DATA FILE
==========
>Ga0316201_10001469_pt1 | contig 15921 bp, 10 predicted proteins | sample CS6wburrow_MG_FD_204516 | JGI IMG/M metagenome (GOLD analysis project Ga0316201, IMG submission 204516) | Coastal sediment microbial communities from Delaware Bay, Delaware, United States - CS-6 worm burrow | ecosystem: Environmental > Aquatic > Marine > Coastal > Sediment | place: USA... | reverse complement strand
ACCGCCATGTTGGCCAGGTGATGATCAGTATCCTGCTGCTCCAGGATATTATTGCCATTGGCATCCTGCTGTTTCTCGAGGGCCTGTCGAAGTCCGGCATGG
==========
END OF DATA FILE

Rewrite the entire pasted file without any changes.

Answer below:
>Ga0316201_10001469_pt1 | contig 15921 bp, 10 predicted proteins | sample CS6wburrow_MG_FD_204516 | JGI IMG/M metagenome (GOLD analysis project Ga0316201, IMG submission 204516) | Coastal sediment microbial communities from Delaware Bay, Delaware, United States - CS-6 worm burrow | ecosystem: Environmental > Aquatic > Marine > Coastal > Sediment | place: USA... | reverse complement strand
ACCGCCATGTTGGCCAGGTGATGATCAGTATCCTGCTGCTCCAGGATATTATTGCCATTGGCATCCTGCTGTTTCTCGAGGGCCTGTCGAAGTCCGGCATGG